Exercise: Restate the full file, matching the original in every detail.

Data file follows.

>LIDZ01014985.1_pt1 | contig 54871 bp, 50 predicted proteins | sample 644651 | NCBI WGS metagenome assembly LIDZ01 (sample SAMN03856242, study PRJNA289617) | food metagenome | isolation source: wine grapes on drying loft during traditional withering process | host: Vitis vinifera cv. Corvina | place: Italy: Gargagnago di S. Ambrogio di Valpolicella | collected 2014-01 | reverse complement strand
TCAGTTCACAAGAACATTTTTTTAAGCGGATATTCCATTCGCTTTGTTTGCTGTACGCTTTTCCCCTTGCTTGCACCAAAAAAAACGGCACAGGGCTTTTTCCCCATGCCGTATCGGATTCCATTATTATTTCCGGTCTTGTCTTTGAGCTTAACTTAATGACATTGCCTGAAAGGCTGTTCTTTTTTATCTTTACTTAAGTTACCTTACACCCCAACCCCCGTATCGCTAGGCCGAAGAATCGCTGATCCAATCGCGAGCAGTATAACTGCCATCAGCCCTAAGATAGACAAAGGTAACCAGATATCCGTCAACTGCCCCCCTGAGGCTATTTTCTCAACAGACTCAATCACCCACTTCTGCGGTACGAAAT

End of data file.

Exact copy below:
>LIDZ01014985.1_pt1 | contig 54871 bp, 50 predicted proteins | sample 644651 | NCBI WGS metagenome assembly LIDZ01 (sample SAMN03856242, study PRJNA289617) | food metagenome | isolation source: wine grapes on drying loft during traditional withering process | host: Vitis vinifera cv. Corvina | place: Italy: Gargagnago di S. Ambrogio di Valpolicella | collected 2014-01 | reverse complement strand
TCAGTTCACAAGAACATTTTTTTAAGCGGATATTCCATTCGCTTTGTTTGCTGTACGCTTTTCCCCTTGCTTGCACCAAAAAAAACGGCACAGGGCTTTTTCCCCATGCCGTATCGGATTCCATTATTATTTCCGGTCTTGTCTTTGAGCTTAACTTAATGACATTGCCTGAAAGGCTGTTCTTTTTTATCTTTACTTAAGTTACCTTACACCCCAACCCCCGTATCGCTAGGCCGAAGAATCGCTGATCCAATCGCGAGCAGTATAACTGCCATCAGCCCTAAGATAGACAAAGGTAACCAGATATCCGTCAACTGCCCCCCTGAGGCTATTTTCTCAACAGACTCAATCACCCACTTCTGCGGTACGAAAT